Justin Verlander shut down the Twins last night, holding Minnesota to one run in eight innings while improving to 13-5 with a 2.24 ERA.
He also threw 126 pitches, which would be a noteworthy workload for just about anyone but Verlander, as he’s thrown at least 125 pitches five times this season and has yet to throw fewer than 100 pitches in a start this season.
In fact, as Brandon Warne of Fan Graphs points out Verlander has now thrown at least 100 pitches in 40 consecutive starts dating back to the middle of last season.
Pitch count data is only available going back a couple decades, but Verlander’s streak of 40 straight 100-pitch outings is the most of any pitcher during that time. Via the always amazing Baseball-Reference.com Play Index here’s the leaderboard for consecutive 100-pitch starts since 1988:
JUSTIN VERLANDER 2010-2011 40
Randy Johnson 1998-1999 38
Randy Johnson 1992-1993 37
Felix Hernandez 2009-2010 32
Randy Johnson 1999-2000 30
Carlos Zambrano 2005-2006 30
At the risk of taking attention away from Verlander’s remarkable feat: Randy Johnson was ridiculous.
Last time Verlander failed to throw at least 100 pitches was June 22 of last season, when the Mets chased him from the game after two innings. And before that he’d gone 12 straight starts with 100-plus pitches, so Verlander has now thrown at least 100 pitches in 52 of his last 53 outings, during which time he’s 31-14 with a 2.73 ERA and 372 strikeouts in 379 innings.
The Yankees signed first-round draft pick Clarke Schmidt and second-round pick Matt Sauer on Saturday, per a team announcement. Schmidt, a right-hander from the University of South Carolina, is set to earn a signing bonus of $2,184,300. According to MLB.com’s Oliver Macklin, that’s much lower than the typical $3+ million allocated for a No. 16 overall pick. The opposite is true for Sauer, whose projected $2.5 million signing bonus tops the suggested $1.2 million reserved for a No. 54 pick.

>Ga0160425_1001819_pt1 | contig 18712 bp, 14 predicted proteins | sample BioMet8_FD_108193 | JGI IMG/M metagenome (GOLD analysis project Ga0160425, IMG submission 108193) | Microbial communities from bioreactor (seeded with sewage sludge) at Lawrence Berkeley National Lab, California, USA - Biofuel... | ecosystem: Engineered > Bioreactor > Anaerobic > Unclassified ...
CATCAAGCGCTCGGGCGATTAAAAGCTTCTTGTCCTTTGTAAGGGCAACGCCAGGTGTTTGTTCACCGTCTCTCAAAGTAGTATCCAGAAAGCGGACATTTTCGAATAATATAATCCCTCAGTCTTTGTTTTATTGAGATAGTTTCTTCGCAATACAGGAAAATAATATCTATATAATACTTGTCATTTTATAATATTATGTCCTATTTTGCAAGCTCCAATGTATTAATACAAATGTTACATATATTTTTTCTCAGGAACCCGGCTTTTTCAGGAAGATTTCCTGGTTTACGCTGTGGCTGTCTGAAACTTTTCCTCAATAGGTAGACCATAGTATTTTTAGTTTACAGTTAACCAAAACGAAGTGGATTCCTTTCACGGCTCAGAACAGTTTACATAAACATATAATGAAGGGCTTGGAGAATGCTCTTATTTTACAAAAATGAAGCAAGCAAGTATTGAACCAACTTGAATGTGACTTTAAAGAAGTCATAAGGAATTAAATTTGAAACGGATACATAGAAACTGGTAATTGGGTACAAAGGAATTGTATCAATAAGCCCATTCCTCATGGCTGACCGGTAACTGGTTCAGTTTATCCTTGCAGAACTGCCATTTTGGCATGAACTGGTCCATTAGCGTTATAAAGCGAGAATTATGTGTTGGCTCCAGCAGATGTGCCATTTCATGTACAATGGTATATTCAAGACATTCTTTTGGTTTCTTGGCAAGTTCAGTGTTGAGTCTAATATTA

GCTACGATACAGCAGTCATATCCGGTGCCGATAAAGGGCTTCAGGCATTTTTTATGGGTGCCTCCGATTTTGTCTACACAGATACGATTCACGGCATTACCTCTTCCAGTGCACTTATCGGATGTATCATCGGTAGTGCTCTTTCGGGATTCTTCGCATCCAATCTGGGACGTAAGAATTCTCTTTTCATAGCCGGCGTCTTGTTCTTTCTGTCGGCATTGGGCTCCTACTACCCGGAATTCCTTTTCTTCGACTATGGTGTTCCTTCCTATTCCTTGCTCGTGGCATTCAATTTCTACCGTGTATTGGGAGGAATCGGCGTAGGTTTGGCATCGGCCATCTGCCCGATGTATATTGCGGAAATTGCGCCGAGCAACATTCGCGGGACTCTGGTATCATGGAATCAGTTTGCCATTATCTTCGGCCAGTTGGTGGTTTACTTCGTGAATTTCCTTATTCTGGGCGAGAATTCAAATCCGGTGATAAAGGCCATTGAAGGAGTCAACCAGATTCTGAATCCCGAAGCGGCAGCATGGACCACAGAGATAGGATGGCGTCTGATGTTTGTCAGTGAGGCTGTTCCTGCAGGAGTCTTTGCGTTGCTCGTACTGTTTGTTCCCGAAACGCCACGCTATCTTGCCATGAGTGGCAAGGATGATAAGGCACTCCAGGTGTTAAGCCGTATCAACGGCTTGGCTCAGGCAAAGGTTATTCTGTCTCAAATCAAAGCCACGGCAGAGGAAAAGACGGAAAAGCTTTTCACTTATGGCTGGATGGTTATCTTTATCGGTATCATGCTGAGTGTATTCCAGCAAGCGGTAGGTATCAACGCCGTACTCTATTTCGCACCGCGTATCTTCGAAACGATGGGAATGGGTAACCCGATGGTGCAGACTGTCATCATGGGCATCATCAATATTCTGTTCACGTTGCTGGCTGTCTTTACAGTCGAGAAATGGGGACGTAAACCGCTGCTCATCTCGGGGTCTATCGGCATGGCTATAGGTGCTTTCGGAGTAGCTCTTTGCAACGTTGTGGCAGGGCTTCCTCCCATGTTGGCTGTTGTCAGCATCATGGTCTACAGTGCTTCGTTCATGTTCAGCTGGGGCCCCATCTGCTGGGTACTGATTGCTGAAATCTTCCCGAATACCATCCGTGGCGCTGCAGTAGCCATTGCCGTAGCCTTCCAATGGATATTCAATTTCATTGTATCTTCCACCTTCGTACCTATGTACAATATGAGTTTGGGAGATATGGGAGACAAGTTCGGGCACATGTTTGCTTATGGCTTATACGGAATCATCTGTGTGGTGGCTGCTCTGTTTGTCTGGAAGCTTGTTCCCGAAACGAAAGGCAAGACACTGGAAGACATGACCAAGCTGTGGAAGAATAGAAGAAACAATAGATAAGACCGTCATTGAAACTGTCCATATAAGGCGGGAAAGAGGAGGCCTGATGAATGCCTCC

Schmidt, 21, boasts an impressive four-pitch repertoire and profiles as a front-end or mid-rotation starter, according to reports from Yankees’ VP of Domestic Amateur Scouting Damon Oppenheimer and ESPN’s Keith Law, among others. He carried a 4-2 record through nine starts in 2017 and turned in a 1.34 ERA before undergoing season-ending Tommy John surgery last month to repair a torn UCL in his right elbow. While the Yankees won’t see him pitch at any level until late 2018, they seem confident in his makeup and ability to rebound over the next couple of years.
Fellow right-hander and Righetti High School senior Matt Sauer is a different story altogether. The 18-year-old hurler appears destined for the bullpen with a polished fastball-slider combo and a promising curveball and changeup. He dazzled on the mound this year, going 9-1 with an 0.98 ERA and two shutouts over 78 1/3 innings. While the Yankees seem most interested in his pitching skills, Sauer showed some pop at the plate as well, touting a .427 average with 24 RBI through 135 plate appearances.
The Athletics followed Friday’s 3-0 shutout with a rookie-led home run derby on Saturday afternoon, watching not one, not two, but three rookies belt their first major league home runs off of the White Sox’ James Shields.
Right fielder Matt Olson was the first to strike, taking Shields deep on a first-pitch, two-run blast in the first inning for his first home run in 49 major league plate appearances:
Fellow outfielder Jaycob Brugman duplicated his teammate’s results in the second inning with a solo home run, his first extra-base hit of any kind since he made his debut on June 9:
In the third, with a comfortable 4-0 lead backing two scoreless frames from Oakland right-hander Daniel Gossett, Franklin Barreto took his shot at Shields. After getting the call several hours prior to Saturday’s game, he became the fastest of the three rookies to record his first big league homer, going yard on a 2-2 changeup and driving in Bruce Maxwell to give the A’s a six-run advantage.
The Athletics currently lead the White Sox 8-2 in the top of the sixth inning.